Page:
the poultry project

Praise the bridge that carried you over…

September 7th, 2008

We want to extend a sincere thank you to our friends and family members who have given us support and love during our stay here in Uganda.
The donations raised this year were more than we ever anticipated.
With the donations we received, we were able to purchase goats, chickens, ox plows, add five new beneficiaries, fix leaky roofs, construct structures for livestock and continue the Poultry Project.
Above all, we were able to shine a light on the lives of many children who often go unnoticed. By sharing their stories, we have given them a voice.
But, we are mere messengers and you are the people who acted. It is because of your benevolence and generosity that anything has happened here.
Thank you,
Jerry Raffa
Stelio and Katie Flamos
Susie and Dave Pavlick
Ron Marshall
Susie & Dan Lee
Belterra Casino
North End Yoga
Alicia Orr
Allessandra Miele
Loretta Bowlby
Mary Jo Barr
Sheila Bray
Emil Alecusan
Carly Pavlick
Katie Pavlick
Mary Grace and Bill Pavlick
Andy Johnson
Sarah Wineland
Lauren Alviti
We will be forever changed by this experience and ceaselessly grateful to our friends and family for being such good people.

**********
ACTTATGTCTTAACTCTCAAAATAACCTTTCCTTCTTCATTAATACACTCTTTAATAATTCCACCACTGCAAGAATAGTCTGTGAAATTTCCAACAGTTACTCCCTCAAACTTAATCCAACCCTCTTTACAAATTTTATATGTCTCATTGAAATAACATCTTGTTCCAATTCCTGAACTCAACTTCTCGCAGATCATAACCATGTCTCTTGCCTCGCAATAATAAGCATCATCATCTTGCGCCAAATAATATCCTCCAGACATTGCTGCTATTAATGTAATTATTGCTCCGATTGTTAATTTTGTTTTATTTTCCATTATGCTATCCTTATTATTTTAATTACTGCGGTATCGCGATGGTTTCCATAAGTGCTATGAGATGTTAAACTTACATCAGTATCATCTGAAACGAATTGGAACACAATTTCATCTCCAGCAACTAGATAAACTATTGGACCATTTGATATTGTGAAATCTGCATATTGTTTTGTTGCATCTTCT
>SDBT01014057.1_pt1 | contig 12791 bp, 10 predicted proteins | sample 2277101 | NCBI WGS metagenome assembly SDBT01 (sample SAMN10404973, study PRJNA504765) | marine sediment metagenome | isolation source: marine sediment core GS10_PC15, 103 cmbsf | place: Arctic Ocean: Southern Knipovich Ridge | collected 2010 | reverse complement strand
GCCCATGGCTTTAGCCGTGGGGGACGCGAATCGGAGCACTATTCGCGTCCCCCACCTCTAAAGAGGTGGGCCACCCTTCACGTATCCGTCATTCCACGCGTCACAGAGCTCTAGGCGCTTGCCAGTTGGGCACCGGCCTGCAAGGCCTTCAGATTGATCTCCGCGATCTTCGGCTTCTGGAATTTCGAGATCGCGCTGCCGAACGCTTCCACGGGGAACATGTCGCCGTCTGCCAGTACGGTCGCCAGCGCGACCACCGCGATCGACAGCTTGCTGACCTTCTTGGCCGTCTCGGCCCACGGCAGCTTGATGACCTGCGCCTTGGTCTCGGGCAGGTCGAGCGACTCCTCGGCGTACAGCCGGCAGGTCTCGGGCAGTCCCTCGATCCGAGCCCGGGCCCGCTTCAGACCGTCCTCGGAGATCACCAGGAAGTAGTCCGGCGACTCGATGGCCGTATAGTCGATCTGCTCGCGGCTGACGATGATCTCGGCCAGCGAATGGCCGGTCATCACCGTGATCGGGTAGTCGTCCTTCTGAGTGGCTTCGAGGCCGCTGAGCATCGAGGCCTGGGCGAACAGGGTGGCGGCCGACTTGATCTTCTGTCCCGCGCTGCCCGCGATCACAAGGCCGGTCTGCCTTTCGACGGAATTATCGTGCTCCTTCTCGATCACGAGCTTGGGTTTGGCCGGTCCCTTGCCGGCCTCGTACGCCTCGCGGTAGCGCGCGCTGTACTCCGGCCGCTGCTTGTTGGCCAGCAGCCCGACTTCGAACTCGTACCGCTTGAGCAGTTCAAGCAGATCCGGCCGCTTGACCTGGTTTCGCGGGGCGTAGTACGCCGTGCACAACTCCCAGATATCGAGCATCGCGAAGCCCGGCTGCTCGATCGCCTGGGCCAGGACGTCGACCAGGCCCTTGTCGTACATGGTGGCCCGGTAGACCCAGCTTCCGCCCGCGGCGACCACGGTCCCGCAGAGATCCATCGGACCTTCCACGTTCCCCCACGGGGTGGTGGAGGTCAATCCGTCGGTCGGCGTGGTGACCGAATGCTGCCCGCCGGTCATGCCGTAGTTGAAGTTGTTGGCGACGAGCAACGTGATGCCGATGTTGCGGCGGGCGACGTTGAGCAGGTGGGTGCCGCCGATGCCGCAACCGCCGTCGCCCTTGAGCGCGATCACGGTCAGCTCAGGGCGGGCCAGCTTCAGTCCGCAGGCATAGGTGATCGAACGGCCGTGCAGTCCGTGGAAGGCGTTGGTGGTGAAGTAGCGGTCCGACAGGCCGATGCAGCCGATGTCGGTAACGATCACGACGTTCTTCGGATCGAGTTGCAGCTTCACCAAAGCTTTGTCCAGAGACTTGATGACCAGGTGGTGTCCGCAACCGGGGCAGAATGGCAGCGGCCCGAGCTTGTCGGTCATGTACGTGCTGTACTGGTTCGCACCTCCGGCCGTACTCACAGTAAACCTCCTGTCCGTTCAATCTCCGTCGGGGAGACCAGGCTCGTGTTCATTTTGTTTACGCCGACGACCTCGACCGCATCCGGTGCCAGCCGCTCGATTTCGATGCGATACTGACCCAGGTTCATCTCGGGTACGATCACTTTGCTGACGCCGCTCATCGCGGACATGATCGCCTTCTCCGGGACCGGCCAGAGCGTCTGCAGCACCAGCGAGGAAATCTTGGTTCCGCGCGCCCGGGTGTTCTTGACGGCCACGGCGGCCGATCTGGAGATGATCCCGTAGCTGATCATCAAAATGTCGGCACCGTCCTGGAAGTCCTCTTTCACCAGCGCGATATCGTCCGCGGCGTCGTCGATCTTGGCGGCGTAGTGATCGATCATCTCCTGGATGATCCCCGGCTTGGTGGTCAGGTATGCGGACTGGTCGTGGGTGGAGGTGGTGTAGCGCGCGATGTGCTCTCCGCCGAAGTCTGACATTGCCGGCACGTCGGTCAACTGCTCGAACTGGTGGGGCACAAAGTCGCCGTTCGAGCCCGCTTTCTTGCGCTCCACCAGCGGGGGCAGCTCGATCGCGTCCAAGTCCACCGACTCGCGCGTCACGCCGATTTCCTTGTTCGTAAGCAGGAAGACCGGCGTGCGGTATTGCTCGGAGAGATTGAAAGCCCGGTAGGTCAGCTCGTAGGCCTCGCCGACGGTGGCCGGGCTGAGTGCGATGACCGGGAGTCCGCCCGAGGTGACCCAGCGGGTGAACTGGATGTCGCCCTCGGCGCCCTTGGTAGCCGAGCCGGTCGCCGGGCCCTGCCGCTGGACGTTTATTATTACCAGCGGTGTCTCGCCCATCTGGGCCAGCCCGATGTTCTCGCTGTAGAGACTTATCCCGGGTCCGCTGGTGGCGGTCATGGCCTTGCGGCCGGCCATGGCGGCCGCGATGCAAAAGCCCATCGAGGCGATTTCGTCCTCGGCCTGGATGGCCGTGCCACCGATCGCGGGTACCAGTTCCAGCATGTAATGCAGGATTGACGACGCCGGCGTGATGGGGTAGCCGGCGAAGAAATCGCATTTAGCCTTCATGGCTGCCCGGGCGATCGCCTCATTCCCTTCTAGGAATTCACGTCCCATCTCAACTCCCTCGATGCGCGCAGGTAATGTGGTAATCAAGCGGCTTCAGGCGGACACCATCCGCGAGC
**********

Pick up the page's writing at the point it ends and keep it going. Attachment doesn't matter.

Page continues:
august 27, 2008 021.jpg

FacebookTwitterGoogle GmailPrintFriendlyShare

September 7th, 2008

September 2nd
Tuesday
Today we met with TASO’s Senior Management team at the Ugandan Wildlife Education Center in Entebbe.
During the meeting we discussed our work with the Poultry Project and the possibility of expanding the program to the other branches.
The meeting went very well. The board was so impressed by the growth and progress made and the many successes shared by the beneficiaries. They also expressed their deep appreciation and admiration of Kelly Flamos and Julian Harris for taking the initiative to implement such a program that has changed the lives of so many vulnerable children.
Lastly, they were equally grateful for the many caring friends and family members we have back in the states and thank you for your compassion and continued support.
board pic.jpg